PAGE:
HANOI (Vietnam News/Asia News Network): Vietnam’s growth rate targets of 6.3 per cent in 2022 and 6.8 per cent in 2023 are feasible, but greatly rely on how the pandemic develops over the next two years.
United Nations Development Programme (UNDP) Senior Economist Jonathan Pincus made the comment in a recent interview with the Vietnam Government Portal (VGP).
Regarding economic prospects for Vietnam in 2022, Pincus highlighted that the International Monetary Fund (IMF) forecast growth in trade volume at 11 per cent for the year.
“That looks too optimistic now. But even half of that level would provide a boost to Vietnamese exports,” he said.
The UNDP expert spoke highly of the Government’s vaccination programme, with around 90 per cent of adult population fully vaccinated at present.
“On Sept 23, in an important move, the Vietnamese Government noted that appropriate measures and steps are needed to ‘adapt safely and flexibly’ or ‘live together’ with the pandemic,” said Pincus.
In 2020, Vietnam’s growth was nearly 3 per cent, which was among the highest in the world during the first year of the pandemic.
Both the Central Institute for Economic Management (CIEM), under the Ministry of Planning and Investment, and the World Bank were optimistic about Vietnam’s economy in 2021, predicting growth of 6 per cent and 6.8 per cent, respectively.
In the first half of 2021, GDP increased by 5.64 per cent. The total number of newly established and re-operated enterprises reached 93,200, but the number of enterprises temporarily suspending business, stopped operating, waiting for dissolution procedures and completing dissolution procedures, reached up to 70,200.
“But at the end of April when the fourth wave of the outbreak began, the third quarter was very difficult, with lockdowns and social distancing causing exporters to temporarily shut down. GDP in the third quarter was estimated to decrease by 6.2 per cent compared to the same period last year, the deepest decrease since Vietnam calculated and announced quarterly GDP up to now,” he said.
Vietnam's GDP growth is estimated at 2.5 per cent in 2021, according to the statistics authority.
Domestic consumption key factor
“In most years, consumption growth accounts for something like 60-70 per cent of GDP growth. Domestic businesses depend on domestic consumers, and when domestic consumers are not buying goods and services businesses lose incomes and workers lose jobs. This is what happened in the third quarter when consumption contracted year on year,” he noted.
UNDP's recommendation since August has been for Vietnam to pursue a more active fiscal policy to support domestic consumption.
“There is nothing wrong with running a public sector budget deficit when economic growth is slow. The Government, because it is able to borrow cheaply and does not have to turn a profit, is really the only sector that can stimulate demand during a recession,” he said.
“We recommend a universal cash assistance programme of 1.25 per cent of GDP (5 per cent of quarterly GDP) to support domestic consumption. This would help families that are struggling to make ends meet because they have lost jobs or household businesses cannot earn money,” said Pincus.
It would also help domestic businesses, which are losing money because they do not have enough customers. This is particularly important in the run up to the Lunar New Year Festival (or Tết holidays). Many small businesses rely on sales during this period, and if they underperform it could mean that some businesses cannot survive.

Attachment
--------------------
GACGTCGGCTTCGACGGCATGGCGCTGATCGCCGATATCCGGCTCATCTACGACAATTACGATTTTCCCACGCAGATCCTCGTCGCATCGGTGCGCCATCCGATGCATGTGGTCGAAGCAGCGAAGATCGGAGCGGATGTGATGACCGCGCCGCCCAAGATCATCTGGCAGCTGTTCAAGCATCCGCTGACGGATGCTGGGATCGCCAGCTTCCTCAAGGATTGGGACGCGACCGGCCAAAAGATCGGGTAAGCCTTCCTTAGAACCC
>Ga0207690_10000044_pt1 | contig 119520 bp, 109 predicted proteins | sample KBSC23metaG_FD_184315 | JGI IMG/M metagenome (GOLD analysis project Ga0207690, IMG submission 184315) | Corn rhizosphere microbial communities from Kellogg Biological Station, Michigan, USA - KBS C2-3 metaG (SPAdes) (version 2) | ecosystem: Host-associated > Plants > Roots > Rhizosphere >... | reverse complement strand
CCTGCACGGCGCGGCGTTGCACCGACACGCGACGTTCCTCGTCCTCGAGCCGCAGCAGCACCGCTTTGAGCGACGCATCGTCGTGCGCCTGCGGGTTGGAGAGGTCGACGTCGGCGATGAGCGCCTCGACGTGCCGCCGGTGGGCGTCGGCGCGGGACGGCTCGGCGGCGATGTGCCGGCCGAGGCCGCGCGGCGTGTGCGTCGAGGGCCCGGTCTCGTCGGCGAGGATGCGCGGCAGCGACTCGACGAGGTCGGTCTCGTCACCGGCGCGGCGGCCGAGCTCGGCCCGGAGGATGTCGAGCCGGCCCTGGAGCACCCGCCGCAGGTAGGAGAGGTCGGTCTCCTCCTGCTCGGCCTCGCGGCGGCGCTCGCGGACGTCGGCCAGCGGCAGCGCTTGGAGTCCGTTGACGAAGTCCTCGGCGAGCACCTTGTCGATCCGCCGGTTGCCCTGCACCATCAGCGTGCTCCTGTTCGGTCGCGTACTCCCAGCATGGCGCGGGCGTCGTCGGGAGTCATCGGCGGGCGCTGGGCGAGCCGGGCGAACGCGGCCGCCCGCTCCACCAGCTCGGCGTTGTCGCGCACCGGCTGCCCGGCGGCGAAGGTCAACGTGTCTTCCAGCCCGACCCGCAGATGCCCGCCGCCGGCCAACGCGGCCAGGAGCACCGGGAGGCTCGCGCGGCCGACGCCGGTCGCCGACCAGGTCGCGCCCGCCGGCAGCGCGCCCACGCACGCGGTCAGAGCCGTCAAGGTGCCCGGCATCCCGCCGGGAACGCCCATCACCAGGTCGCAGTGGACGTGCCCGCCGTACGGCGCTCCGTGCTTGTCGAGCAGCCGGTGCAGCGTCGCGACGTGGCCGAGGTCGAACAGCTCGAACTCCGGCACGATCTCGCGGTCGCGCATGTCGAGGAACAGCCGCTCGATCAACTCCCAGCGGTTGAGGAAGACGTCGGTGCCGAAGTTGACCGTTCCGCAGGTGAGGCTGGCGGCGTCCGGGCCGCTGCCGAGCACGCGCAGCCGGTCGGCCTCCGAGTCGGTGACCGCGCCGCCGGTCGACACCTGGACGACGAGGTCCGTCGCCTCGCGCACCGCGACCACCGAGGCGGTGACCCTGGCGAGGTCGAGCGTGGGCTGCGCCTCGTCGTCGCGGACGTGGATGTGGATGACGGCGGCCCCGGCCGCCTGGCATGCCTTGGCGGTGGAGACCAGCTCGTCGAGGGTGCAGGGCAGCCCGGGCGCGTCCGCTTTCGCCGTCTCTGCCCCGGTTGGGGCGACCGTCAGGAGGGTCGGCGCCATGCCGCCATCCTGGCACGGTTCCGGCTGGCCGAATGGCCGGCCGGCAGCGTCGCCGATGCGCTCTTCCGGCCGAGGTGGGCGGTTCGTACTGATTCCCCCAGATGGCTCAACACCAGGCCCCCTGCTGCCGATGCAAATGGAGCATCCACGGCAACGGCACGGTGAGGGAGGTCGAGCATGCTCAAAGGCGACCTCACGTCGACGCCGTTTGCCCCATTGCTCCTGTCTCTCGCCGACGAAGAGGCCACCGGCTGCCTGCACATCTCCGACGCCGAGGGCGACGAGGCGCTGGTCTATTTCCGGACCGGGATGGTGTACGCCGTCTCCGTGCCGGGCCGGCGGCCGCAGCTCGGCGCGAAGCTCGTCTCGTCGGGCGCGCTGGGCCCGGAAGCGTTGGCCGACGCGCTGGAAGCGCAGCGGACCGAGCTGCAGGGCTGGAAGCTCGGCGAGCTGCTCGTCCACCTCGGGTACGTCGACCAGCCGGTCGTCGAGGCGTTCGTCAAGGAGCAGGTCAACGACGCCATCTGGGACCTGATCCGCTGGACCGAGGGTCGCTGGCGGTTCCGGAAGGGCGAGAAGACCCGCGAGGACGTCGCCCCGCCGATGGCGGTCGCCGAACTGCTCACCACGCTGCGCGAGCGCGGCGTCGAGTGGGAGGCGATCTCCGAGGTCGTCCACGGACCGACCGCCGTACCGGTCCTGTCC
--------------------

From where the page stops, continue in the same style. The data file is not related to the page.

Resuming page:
The UNDP Senior Economist suggested launching a universal child benefit for all children six years of age and under, and a universal elderly benefit for all citizens 60 years of age and older.
These cash transfers could be carried out easily based on existing identification cards or birth certificates without need for a lot of extra administration. It would be important that the demand injection is carried out quickly and equitably.
Families with small children and older people are most vulnerable to transient poverty. In a survey carried out by UNDP and the Centre for Analysis and Forecasting, it shows that transient poverty in September was up over thirty per cent compared to last year, and that many families were struggling to buy food and pay rent.
It is important to remember that cash payments partly pay for themselves because of the multiplier effect. So, if families with older people or small children spend 70 per cent of their income on domestically produced goods and services, the effect of successive rounds of spending is 3.3. In other words, every VNĐ1 spent generates another VNĐ3.3 in demand.
So, the taxes that the Government receives increase as total domestic demand grows.
Another recommendation from the UNDP is that the Government should support export industries by organising safe travel for workers from their home provinces to industrial estates as well as safe accommodation for workers when they get there.
Referring to recommendations for Vietnam to soon resume tourism in a safe and effective manner, Pincus said that Vietnam had been careful about restarting tourism.
This made sense when Vietnam had relatively low levels of community transmission, for example in 2020, Vietnam went nearly three months without a recorded case of community transmission.
Vietnam could learn from other countries by allowing travel under carefully controlled conditions, he recommended.
Scheduled airlines should be allowed to restart while all visitors must have proof of complete vaccination – now that would probably mean three jabs plus, and a negative PCR test at most two days before travel.
People who work in the tourism industry would need complete vaccinations and routine tests, which should be paid for by their employers.